Sunday, 2 August 2009

Tasty Tips!

A tip if you feel like a light meal: jazz up the scrambled eggs! I wasn't especially hungry tonight, so I thought that scrambled eggs on toast with a little bacon would do nicely. But scrambled eggs are (no disrespect) bland and horridly Vicarage before bedtime-ish. So some garlic was shot into the mix and the late discovery of a small daud (a technical measurement in Scottish cooking - The Ed) of Roule in a Tupperware led to positively Gallic scrambled ouefs for supper. Vive la cuisine! Well, I recall reading about something similar in a Lionel Blue recipe book, so I'll tip a hat to the good Rabbi! Obviously, he skipped the bacon!

Incidentally, the Yanks really have decided the Moratorium is over: in the Episcopal elections in Minnesota and LA the slates include LGBT candidates. Of course, the respective electorates may decide to desist from electing those candidates (or simply and reasonably decide that the individuals nominated are not the best available candidates for the post) and delay the inevitable rumpus in the Anglican Communion. But part of me hopes not. That'll be the "lets get this sorted once and for all" bit. Once we know who we're in a relationship with vis a vis the Anglican Communion we can simply get on with it and let the assorted factions play in the sand if they so wish or get on with being the Body of Christ they are called to be. I hate the thought of split and division, but this really has gone on quite long enough and the time to decide where we are going (US or Lagos) is approaching. I'll pick the one I don't need jags to go to thanks!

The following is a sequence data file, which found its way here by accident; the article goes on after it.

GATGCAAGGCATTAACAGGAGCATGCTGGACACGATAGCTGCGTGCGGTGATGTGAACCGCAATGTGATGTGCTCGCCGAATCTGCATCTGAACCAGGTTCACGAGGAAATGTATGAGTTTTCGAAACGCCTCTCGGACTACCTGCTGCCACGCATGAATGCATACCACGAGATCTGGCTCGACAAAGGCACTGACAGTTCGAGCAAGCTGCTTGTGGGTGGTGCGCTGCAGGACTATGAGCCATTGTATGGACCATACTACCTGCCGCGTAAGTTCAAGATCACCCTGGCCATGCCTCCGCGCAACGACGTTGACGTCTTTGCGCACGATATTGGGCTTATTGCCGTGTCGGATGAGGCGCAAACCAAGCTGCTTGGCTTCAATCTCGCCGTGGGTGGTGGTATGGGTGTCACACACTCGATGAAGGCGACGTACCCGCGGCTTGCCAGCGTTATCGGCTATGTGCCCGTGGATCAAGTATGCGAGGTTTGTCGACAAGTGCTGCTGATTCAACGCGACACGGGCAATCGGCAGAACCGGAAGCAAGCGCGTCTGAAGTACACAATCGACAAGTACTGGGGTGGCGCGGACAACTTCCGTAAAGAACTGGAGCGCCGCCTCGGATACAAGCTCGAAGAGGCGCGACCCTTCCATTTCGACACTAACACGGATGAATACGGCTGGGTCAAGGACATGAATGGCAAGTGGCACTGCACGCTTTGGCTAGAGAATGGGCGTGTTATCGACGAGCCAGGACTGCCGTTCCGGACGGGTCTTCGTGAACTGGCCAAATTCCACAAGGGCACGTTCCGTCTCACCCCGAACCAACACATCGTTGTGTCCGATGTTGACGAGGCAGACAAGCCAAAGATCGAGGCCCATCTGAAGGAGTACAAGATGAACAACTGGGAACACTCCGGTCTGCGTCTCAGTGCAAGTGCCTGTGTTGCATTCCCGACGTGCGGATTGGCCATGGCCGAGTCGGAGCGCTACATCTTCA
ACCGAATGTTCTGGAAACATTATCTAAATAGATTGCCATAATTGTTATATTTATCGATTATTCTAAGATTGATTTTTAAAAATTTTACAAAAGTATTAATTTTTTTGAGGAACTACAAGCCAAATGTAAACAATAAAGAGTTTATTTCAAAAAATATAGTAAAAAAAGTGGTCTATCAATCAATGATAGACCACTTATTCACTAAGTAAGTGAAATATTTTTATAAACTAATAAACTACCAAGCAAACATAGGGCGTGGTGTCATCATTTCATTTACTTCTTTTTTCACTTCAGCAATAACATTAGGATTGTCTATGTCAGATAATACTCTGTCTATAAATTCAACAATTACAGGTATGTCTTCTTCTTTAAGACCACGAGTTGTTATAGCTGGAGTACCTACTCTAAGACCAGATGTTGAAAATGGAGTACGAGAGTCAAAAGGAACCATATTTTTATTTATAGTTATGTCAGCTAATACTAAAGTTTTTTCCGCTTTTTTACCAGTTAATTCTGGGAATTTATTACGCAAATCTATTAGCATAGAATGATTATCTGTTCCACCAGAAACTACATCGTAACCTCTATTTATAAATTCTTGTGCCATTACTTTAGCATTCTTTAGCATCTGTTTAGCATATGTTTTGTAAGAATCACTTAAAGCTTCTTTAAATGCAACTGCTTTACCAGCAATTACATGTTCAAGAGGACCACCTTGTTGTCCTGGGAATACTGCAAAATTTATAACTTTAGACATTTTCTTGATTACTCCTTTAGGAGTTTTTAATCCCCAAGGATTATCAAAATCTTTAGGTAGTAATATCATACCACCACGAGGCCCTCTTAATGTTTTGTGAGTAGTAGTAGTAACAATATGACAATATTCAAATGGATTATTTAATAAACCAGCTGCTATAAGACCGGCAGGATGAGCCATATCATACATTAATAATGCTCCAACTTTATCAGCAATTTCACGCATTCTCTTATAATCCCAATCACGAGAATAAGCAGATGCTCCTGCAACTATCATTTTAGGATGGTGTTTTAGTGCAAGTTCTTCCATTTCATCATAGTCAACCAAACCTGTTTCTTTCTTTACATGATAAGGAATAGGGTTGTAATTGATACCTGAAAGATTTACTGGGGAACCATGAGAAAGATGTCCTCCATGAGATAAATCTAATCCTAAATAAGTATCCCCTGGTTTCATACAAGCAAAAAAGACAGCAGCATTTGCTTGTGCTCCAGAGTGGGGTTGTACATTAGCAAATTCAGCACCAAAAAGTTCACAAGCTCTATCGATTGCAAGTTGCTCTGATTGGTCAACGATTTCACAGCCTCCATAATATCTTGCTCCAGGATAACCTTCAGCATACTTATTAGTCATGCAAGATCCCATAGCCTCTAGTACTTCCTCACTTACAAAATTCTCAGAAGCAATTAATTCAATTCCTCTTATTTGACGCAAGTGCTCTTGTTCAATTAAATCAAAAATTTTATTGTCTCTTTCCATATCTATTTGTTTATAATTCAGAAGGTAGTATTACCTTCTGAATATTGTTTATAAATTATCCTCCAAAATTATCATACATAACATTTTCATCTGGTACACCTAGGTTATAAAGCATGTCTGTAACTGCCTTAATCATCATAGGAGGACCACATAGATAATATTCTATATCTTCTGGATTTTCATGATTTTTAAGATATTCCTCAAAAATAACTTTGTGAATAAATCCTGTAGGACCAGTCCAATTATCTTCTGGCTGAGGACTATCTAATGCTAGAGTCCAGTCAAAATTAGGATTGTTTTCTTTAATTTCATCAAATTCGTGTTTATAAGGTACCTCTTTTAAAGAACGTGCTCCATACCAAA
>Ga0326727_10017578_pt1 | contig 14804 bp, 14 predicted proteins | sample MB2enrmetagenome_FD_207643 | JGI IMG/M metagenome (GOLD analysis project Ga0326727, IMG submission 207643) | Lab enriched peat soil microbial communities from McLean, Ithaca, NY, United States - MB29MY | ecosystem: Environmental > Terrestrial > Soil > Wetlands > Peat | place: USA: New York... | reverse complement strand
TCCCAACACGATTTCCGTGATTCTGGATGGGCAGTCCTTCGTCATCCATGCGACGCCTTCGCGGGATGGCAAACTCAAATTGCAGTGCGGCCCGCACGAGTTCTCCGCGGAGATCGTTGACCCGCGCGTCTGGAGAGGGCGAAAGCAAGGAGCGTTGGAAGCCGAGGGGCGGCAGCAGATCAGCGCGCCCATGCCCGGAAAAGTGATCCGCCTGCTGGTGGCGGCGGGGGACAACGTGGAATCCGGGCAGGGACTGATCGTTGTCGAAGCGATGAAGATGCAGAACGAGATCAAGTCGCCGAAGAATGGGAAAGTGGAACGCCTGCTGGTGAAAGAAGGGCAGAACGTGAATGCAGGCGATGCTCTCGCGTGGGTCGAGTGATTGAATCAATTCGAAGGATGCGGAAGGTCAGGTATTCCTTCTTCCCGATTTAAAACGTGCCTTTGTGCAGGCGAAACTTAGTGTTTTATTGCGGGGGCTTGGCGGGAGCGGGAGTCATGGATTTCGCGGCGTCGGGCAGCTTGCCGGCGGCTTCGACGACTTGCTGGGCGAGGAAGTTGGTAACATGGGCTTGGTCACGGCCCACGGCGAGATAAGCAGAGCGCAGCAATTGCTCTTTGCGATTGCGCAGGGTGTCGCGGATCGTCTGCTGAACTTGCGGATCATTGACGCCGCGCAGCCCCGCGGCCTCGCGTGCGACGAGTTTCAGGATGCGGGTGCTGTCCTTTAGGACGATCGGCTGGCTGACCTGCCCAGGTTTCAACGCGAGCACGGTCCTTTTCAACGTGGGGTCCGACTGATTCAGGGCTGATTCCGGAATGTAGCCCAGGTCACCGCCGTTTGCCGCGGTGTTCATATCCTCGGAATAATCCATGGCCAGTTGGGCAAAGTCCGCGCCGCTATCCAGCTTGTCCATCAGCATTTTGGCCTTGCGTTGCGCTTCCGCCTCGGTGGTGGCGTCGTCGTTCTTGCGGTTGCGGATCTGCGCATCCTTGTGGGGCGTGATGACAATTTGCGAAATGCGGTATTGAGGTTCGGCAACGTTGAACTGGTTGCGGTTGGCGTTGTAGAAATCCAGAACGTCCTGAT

1. Fr. Dougal,
    I agree. Once one side has no room for compromise or coexistence, then separation is inevitable. It is very sad but seems to be in the nature of churches to do this. The early centuries of the Church was not much different, I think.
    David Costa

  2. The early Church was indeed like this. Divisions reinforced by an understanding of an exclusive truth. The historically Orthodox were always seeking as broad and embracing an understanding as possible, provided that it never sought to deny the fundementally generous nature of the salvation offered by, in and through Christ.

  3. I think that the "generous" nature of salvation in and through Jesus is part of the problem also. I wonder if those who find so many reasons to condemn others to a horrible eternity understand salvation as a gift given to all. We ought to be careful how we judge, since Jesus Himself said that we ought NOT to judge.

  4. Good point, but I long ago thought predestination was a sick theory and went all Arminian, the great Michael Ramsey having said he fully expected to meet atheists in heaven. Judgement - that'll be God's job, not mine. I'm in advertising, not admissions!